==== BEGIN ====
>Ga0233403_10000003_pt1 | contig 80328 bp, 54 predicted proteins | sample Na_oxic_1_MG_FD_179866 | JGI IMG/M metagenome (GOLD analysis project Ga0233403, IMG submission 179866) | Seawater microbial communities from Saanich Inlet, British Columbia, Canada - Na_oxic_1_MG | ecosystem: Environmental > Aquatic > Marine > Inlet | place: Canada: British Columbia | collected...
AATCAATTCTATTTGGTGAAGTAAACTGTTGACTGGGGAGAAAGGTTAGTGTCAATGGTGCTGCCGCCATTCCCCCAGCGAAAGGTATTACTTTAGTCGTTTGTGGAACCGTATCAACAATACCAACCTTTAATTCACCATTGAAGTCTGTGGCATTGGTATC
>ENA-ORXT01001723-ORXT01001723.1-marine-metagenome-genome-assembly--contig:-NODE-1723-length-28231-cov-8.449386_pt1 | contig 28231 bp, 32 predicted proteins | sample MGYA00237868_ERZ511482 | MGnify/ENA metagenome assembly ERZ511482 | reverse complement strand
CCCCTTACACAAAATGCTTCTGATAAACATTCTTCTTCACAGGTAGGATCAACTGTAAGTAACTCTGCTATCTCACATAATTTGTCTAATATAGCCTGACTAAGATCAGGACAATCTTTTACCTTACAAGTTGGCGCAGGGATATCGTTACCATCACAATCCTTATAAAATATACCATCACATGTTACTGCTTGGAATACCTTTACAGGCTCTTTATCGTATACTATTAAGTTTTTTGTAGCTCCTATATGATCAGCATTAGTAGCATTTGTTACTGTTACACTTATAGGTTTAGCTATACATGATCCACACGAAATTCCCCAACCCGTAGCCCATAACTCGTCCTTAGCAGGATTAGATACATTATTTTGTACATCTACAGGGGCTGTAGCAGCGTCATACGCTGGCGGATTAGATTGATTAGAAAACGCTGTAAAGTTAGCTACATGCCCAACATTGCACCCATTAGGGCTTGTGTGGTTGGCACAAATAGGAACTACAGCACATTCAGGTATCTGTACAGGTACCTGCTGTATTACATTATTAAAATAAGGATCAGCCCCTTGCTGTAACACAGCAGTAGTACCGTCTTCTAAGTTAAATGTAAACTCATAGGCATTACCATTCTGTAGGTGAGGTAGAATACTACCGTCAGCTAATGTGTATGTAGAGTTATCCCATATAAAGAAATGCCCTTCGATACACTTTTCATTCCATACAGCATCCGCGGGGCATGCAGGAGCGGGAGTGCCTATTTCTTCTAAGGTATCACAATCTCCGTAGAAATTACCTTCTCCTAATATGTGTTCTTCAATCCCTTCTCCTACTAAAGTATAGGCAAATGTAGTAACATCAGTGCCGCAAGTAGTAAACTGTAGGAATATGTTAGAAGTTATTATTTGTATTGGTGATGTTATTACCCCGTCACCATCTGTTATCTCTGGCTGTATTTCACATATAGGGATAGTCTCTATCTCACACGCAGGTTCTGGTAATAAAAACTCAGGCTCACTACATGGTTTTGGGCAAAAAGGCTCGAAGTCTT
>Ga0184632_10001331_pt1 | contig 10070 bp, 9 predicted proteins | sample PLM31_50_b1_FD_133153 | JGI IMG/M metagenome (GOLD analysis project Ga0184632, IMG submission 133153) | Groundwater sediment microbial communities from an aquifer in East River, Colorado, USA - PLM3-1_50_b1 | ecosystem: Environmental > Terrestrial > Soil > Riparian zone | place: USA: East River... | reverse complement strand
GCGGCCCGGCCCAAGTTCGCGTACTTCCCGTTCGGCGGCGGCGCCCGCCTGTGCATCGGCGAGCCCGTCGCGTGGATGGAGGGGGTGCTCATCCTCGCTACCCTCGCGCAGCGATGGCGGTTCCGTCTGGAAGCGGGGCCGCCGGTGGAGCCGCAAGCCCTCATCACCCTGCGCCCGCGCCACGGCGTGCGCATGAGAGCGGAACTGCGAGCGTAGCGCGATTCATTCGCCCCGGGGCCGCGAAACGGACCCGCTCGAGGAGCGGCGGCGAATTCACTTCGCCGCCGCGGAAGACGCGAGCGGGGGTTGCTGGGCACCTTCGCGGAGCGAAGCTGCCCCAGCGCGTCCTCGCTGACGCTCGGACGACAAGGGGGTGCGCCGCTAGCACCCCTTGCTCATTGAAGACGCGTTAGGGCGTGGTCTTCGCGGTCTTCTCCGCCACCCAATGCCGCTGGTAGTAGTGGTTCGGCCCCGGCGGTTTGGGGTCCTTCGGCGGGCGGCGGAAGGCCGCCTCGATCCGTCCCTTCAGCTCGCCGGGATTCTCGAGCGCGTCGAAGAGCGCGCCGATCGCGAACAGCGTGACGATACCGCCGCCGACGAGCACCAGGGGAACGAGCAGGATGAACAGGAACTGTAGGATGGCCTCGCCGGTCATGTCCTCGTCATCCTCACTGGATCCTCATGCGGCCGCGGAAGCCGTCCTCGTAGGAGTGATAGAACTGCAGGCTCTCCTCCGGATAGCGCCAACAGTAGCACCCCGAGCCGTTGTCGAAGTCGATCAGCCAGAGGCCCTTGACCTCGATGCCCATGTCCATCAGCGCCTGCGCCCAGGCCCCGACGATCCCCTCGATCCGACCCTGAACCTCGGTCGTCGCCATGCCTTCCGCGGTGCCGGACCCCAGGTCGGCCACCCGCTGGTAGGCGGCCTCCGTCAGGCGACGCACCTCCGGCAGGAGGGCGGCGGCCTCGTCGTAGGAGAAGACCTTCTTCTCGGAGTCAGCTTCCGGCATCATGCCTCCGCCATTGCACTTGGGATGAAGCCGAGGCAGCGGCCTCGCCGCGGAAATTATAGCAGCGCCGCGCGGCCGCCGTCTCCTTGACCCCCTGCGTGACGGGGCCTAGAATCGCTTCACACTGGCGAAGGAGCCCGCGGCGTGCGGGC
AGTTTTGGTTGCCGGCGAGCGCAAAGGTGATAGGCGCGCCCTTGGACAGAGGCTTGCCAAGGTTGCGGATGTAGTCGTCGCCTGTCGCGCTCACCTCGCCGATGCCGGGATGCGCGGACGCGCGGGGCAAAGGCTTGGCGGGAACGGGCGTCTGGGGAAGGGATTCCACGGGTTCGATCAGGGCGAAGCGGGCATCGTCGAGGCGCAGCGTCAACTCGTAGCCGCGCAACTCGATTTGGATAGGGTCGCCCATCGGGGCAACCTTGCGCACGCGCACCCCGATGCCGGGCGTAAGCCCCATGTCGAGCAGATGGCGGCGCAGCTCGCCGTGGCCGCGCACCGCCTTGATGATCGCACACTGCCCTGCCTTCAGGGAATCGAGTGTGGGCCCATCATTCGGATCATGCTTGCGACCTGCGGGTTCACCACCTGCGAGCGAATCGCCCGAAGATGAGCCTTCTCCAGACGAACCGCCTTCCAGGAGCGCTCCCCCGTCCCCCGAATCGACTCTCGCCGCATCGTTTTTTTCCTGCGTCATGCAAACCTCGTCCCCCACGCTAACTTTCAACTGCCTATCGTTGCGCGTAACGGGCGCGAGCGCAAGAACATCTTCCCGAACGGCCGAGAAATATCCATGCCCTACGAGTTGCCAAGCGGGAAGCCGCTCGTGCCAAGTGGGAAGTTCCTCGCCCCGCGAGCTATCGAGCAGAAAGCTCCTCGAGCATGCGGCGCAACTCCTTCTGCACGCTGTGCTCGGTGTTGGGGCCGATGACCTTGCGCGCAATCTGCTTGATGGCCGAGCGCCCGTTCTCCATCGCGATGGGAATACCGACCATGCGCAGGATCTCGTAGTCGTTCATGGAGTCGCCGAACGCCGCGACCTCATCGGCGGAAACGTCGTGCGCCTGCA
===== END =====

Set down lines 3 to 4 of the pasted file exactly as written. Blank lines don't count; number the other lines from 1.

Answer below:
>ENA-ORXT01001723-ORXT01001723.1-marine-metagenome-genome-assembly--contig:-NODE-1723-length-28231-cov-8.449386_pt1 | contig 28231 bp, 32 predicted proteins | sample MGYA00237868_ERZ511482 | MGnify/ENA metagenome assembly ERZ511482 | reverse complement strand
CCCCTTACACAAAATGCTTCTGATAAACATTCTTCTTCACAGGTAGGATCAACTGTAAGTAACTCTGCTATCTCACATAATTTGTCTAATATAGCCTGACTAAGATCAGGACAATCTTTTACCTTACAAGTTGGCGCAGGGATATCGTTACCATCACAATCCTTATAAAATATACCATCACATGTTACTGCTTGGAATACCTTTACAGGCTCTTTATCGTATACTATTAAGTTTTTTGTAGCTCCTATATGATCAGCATTAGTAGCATTTGTTACTGTTACACTTATAGGTTTAGCTATACATGATCCACACGAAATTCCCCAACCCGTAGCCCATAACTCGTCCTTAGCAGGATTAGATACATTATTTTGTACATCTACAGGGGCTGTAGCAGCGTCATACGCTGGCGGATTAGATTGATTAGAAAACGCTGTAAAGTTAGCTACATGCCCAACATTGCACCCATTAGGGCTTGTGTGGTTGGCACAAATAGGAACTACAGCACATTCAGGTATCTGTACAGGTACCTGCTGTATTACATTATTAAAATAAGGATCAGCCCCTTGCTGTAACACAGCAGTAGTACCGTCTTCTAAGTTAAATGTAAACTCATAGGCATTACCATTCTGTAGGTGAGGTAGAATACTACCGTCAGCTAATGTGTATGTAGAGTTATCCCATATAAAGAAATGCCCTTCGATACACTTTTCATTCCATACAGCATCCGCGGGGCATGCAGGAGCGGGAGTGCCTATTTCTTCTAAGGTATCACAATCTCCGTAGAAATTACCTTCTCCTAATATGTGTTCTTCAATCCCTTCTCCTACTAAAGTATAGGCAAATGTAGTAACATCAGTGCCGCAAGTAGTAAACTGTAGGAATATGTTAGAAGTTATTATTTGTATTGGTGATGTTATTACCCCGTCACCATCTGTTATCTCTGGCTGTATTTCACATATAGGGATAGTCTCTATCTCACACGCAGGTTCTGGTAATAAAAACTCAGGCTCACTACATGGTTTTGGGCAAAAAGGCTCGAAGTCTT